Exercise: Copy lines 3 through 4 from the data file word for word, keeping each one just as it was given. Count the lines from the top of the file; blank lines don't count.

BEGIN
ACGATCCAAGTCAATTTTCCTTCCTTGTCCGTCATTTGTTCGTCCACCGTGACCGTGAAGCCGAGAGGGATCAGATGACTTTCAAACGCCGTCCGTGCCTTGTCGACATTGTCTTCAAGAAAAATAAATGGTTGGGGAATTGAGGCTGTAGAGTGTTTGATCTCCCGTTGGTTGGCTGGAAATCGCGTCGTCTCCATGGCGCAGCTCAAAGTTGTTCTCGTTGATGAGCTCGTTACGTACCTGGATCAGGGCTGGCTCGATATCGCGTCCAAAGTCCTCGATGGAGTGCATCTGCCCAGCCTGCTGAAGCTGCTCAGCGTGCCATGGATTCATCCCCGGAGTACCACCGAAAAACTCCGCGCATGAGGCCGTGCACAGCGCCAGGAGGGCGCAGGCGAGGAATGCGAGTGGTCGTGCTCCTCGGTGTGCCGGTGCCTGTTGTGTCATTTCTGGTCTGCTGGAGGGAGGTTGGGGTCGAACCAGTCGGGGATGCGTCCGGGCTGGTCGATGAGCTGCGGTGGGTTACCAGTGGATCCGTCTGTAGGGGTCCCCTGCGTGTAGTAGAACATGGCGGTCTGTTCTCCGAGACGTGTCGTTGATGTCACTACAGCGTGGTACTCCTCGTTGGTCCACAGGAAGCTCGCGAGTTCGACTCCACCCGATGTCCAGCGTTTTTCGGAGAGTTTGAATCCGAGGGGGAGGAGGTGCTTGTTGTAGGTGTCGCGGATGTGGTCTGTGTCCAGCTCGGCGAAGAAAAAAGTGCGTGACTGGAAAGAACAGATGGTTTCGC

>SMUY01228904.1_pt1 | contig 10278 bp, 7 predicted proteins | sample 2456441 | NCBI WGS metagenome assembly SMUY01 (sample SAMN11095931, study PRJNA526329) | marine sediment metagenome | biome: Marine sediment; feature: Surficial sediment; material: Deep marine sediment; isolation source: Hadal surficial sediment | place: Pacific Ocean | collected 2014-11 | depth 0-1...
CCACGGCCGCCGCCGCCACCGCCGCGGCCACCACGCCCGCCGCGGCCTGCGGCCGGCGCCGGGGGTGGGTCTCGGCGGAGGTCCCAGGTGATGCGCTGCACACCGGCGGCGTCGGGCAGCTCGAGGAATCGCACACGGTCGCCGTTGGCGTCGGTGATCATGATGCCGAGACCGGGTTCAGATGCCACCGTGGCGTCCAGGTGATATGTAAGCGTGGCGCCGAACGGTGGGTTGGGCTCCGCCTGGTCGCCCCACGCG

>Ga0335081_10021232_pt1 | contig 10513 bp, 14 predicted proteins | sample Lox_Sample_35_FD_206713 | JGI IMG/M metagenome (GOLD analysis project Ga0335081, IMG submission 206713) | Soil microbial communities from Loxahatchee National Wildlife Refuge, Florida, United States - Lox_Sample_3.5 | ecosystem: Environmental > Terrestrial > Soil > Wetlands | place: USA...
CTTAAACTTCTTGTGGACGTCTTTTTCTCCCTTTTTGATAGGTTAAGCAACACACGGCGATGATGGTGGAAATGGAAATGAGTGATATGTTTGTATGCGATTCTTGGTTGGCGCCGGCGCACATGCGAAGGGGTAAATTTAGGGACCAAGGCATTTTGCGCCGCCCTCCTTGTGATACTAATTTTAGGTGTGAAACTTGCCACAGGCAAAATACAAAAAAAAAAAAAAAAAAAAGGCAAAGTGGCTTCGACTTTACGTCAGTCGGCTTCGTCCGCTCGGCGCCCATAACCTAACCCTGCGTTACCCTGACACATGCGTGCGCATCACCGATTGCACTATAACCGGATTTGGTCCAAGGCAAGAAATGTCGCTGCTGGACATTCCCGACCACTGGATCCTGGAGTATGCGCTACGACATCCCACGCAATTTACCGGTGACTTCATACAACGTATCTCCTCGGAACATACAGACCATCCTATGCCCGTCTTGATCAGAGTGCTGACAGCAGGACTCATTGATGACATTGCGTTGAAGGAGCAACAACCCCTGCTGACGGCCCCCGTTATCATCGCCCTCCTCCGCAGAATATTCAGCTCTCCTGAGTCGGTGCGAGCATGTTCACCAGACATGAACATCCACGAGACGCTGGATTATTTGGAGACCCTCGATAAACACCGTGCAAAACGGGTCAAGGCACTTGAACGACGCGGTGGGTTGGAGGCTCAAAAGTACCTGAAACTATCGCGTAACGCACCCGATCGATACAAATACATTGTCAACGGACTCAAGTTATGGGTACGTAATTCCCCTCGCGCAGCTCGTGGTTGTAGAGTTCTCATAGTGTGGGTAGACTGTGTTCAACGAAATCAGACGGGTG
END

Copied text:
CCACGGCCGCCGCCGCCACCGCCGCGGCCACCACGCCCGCCGCGGCCTGCGGCCGGCGCCGGGGGTGGGTCTCGGCGGAGGTCCCAGGTGATGCGCTGCACACCGGCGGCGTCGGGCAGCTCGAGGAATCGCACACGGTCGCCGTTGGCGTCGGTGATCATGATGCCGAGACCGGGTTCAGATGCCACCGTGGCGTCCAGGTGATATGTAAGCGTGGCGCCGAACGGTGGGTTGGGCTCCGCCTGGTCGCCCCACGCG

>Ga0335081_10021232_pt1 | contig 10513 bp, 14 predicted proteins | sample Lox_Sample_35_FD_206713 | JGI IMG/M metagenome (GOLD analysis project Ga0335081, IMG submission 206713) | Soil microbial communities from Loxahatchee National Wildlife Refuge, Florida, United States - Lox_Sample_3.5 | ecosystem: Environmental > Terrestrial > Soil > Wetlands | place: USA...